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Md. General Assembly passes ‘Alex and Calvin’s’ bill

(The Daily Record / Maximilian Franz)

(The Daily Record / Maximilian Franz)

ANNAPOLIS – The General Assembly on Monday passed legislation that would permit parents and other adults to be jailed for up to one year for providing alcohol to or hosting drinking parties attended by those under the legal drinking age of 21 who become impaired and seriously injure themselves or others in driving from the event.

The measure, dubbed “Alex and Calvin’s Law,” was spurred by the deaths of two recent high school graduates who were killed in a drunken-driving crash after attending an underage drinking party. Supporters of the legislation called it obscene that the adult who hosted the party was merely assessed a fine and faced no potential jail time under current law.

The Senate passed the measure on a 45-0 vote. The House vote was 123-15.

With the General Assembly’s approval, the measure now goes to Gov. Larry Hogan for his signature or veto. If enacted, the law would go into effect Oct. 1.

Alex Murk and Calvin Li, recent graduates of Rockville’s Thomas S. Wootton High School, were passengers in a car driven last June by Samuel Ellis, 19, who police said was legally drunk while approaching speeds of 100 miles per hour on Dufief Mill Road in North Potomac — where the fatal single-car crash occurred.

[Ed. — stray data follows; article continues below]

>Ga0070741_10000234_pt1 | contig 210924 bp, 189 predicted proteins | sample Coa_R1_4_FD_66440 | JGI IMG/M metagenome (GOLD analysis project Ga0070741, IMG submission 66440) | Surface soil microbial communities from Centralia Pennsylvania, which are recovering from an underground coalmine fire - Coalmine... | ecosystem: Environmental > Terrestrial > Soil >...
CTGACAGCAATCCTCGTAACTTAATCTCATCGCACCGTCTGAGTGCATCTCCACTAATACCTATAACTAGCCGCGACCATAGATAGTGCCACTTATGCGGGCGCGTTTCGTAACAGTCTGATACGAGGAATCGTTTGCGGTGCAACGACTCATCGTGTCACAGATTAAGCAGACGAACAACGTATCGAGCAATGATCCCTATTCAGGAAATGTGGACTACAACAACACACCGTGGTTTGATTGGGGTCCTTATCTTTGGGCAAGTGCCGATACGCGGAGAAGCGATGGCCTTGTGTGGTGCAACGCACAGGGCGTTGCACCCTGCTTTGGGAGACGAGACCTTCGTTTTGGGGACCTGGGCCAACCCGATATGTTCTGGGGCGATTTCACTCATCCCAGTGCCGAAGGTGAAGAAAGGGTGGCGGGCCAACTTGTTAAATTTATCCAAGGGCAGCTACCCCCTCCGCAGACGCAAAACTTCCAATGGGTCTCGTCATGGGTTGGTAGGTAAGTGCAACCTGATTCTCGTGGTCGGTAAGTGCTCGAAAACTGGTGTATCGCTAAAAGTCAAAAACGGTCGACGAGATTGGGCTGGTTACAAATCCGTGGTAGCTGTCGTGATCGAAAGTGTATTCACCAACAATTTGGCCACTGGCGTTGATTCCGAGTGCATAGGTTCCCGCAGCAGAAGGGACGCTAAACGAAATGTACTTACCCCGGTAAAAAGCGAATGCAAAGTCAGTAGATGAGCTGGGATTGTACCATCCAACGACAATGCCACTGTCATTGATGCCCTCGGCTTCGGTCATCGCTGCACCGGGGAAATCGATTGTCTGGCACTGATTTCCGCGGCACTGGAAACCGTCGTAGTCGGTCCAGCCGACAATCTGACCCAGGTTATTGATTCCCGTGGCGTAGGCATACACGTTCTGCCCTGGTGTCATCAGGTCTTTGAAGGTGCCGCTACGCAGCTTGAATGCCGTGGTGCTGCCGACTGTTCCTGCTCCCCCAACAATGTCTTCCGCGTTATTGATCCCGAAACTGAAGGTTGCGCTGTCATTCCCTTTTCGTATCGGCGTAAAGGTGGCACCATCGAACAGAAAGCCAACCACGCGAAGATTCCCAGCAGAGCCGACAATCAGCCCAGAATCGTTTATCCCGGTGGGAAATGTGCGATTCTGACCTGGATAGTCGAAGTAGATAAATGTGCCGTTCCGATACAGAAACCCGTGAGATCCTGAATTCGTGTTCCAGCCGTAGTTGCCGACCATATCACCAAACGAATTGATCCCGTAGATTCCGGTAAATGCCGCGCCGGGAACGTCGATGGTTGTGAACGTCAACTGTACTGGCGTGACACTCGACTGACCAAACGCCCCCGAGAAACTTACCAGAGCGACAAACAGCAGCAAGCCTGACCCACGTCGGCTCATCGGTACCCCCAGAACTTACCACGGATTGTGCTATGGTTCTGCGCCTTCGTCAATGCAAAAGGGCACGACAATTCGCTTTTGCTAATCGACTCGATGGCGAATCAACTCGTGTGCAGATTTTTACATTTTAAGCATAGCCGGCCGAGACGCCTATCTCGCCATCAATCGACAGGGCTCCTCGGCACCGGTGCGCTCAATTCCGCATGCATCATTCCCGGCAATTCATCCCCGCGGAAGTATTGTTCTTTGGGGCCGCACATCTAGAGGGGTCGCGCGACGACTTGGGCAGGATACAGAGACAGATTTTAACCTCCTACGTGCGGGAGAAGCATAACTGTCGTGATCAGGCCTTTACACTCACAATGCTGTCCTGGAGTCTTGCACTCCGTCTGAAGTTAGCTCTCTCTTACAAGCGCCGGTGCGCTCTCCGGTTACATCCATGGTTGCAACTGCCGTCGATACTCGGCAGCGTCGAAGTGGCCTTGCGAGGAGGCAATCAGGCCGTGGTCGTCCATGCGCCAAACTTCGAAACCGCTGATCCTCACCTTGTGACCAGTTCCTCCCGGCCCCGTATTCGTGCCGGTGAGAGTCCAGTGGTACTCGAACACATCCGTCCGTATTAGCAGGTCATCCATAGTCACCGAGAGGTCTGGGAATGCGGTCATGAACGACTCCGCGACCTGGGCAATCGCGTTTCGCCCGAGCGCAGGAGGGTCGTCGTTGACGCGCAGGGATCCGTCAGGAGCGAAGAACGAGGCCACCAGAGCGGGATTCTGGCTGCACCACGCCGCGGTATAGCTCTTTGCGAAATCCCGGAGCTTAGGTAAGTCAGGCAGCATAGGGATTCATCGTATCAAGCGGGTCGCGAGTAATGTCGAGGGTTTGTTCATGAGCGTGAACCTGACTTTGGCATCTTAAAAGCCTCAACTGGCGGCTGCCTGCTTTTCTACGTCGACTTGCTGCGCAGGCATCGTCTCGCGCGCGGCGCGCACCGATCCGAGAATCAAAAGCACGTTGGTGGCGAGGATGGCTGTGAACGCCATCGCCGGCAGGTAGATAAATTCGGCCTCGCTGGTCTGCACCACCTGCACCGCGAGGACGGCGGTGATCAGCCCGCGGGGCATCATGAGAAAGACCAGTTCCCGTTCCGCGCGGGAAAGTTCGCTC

Ellis pleaded guilty Friday to two counts of vehicular manslaughter. He faces up to 10 years in prison on each count. He is scheduled to be sentenced on June 3.

Kenneth Saltzman, who police said hosted more than 20 underage drinkers at his North Potomac home, pleaded guilty to two counts of furnishing alcohol to individuals under age 21 and paid a $5,000 fine.

Saltzman had broken a state law prohibiting adults from “knowingly and willfully” allowing someone under age 21 from possessing or consuming an alcoholic beverage at the adult’s residence. The statute, which currently carries no jail sentence, makes exceptions for members of the adult’s immediate family and for participants in a religious ceremony.

In passing the stricter criminal sanction of jail, legislators declined to address whether parents, or other adults, who host underage drinking parties could be held civilly liable for harm caused by or to their inebriated guests who get into a car. However, Maryland’s top court has recently heard two cases addressing whether the state’s common law provides for such civil liability.

The Court of Appeals is expected to render its decisions by Aug. 31. The two cases are Nancy Dankos (F/K/A Nancy Davis) v. Linda Stapf, No. 55 September Term 2015, and Manal Kiriakos v. Brandon Phillips, No. 20 September Term 2015.